Browser-based search has been the gatekeeper to the Web for the past decade, but what happens as apps, social sites, and retail Web sites replace search engines as the entry point for consumers to seek information? BIA/Kelsey's research looks at the state of mobile and local search, and how emerging technologies will influence the change.
With 85% of mobile time spent in apps, per Nielsen, users sidestep the browser where Google has established dominance. Google, Bing and Yahoo support trillions of Web pages sorted and served by advanced index and algorithms. The move to mobile will force a shift in the engine's ability to make money and drive consumers toward $7 trillion in U.S. local commerce, according to BIA/Kelsey.
It's not just smartphones, but connect-Internet devices. BIA/Kelsey identifies that the second major shift will come from deep linking -- the act of indexing content within apps and providing tools for developers to link from one app or from the Web to deep within other apps. It's similar to what happens from an email link to a retailer's Web page for a specific item.
Google Now -- a push-based discovery app, also called a "personal assistant" -- will be the biggest test of how Google will live in the app-centric multiscreen world according to BIA/Kelsey. By pulling in data from email, calendar, maps and weather apps, Google Now tells users flight information, weather and road conditions.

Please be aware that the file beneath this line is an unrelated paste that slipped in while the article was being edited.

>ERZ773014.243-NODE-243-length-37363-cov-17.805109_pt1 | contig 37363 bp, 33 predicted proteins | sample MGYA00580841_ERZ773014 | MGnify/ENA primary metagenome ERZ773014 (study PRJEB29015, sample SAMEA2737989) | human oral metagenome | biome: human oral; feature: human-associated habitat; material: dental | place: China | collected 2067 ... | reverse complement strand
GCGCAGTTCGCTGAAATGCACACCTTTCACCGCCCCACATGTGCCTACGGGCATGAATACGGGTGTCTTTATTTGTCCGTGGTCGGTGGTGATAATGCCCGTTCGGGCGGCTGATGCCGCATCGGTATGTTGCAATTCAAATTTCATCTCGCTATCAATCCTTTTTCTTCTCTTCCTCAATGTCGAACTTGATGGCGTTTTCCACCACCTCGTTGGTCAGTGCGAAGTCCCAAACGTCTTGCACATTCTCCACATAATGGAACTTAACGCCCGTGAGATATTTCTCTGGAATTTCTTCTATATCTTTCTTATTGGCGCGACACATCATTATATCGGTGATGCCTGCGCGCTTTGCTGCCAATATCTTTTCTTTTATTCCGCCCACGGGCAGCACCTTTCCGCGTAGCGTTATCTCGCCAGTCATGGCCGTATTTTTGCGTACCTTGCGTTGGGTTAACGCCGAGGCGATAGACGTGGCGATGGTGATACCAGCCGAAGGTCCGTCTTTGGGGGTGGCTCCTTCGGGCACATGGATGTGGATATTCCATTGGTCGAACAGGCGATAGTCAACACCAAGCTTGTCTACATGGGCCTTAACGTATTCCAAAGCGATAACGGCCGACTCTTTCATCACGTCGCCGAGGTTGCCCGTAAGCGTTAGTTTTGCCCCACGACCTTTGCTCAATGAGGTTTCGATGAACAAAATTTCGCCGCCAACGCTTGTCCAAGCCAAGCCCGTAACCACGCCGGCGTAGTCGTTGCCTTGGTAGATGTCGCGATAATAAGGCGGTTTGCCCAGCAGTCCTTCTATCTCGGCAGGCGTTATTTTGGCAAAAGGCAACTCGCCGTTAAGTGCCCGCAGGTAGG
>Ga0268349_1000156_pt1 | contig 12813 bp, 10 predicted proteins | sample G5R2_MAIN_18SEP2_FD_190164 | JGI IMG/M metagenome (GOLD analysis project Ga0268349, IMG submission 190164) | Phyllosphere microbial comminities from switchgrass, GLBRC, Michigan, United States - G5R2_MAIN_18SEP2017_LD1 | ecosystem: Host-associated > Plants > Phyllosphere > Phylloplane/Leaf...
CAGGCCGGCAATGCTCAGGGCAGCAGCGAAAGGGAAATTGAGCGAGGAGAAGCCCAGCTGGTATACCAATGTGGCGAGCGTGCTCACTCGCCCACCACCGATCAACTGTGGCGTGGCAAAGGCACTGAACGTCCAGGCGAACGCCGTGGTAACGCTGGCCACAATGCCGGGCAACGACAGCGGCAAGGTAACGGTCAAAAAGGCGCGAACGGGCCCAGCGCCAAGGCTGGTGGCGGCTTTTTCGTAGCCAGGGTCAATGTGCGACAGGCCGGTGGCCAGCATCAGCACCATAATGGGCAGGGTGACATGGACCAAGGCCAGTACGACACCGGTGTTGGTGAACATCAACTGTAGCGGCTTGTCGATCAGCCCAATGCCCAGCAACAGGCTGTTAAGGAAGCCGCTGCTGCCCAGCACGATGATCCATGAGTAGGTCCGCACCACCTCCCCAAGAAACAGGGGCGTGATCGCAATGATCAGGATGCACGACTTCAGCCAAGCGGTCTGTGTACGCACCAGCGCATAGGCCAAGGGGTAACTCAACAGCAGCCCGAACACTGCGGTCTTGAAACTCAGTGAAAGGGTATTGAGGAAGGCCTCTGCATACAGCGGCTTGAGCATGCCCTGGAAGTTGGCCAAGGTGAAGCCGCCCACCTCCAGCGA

Rather than serve 10 blue links, it serves information on "cards" that the user can flick away with an index finger when done reading it.
When users are not in the app, content is delivered by push notifications to the home screen. These can become highly targeted and relevant if done correctly. The push approach could displace traditional active searches. Since Google Now perpetually searches on users’ behalf, pushing results when predefined relevance thresholds are triggered, these pings are seen as a proactive search result. BIA/Kelsey believes that regardless of how they are categorized, they are a vessel for organic and sponsored content.
Google Now builds efforts around online and offline conversions. BIA/Kelsey explains that the combination is important because of size. Despite e-commerce’s attention and fame, it only accounts for about 7% of U.S. retail spending, according to the U.S. Census Bureau. The other 93% occurs offline, and nearly 100% of local services happen offline, per the research firm.
"In total this accounts for about $7 trillion in U.S. consumer spending," according to BIA/Kelsey estimates. "More importantly, $2 trillion of that is influenced in mobile. So the name of the game is driving offline conversions from engagement points that originate on smartphones."
It's a topic we will explore at the next MediaPost Search Insider Summit in December.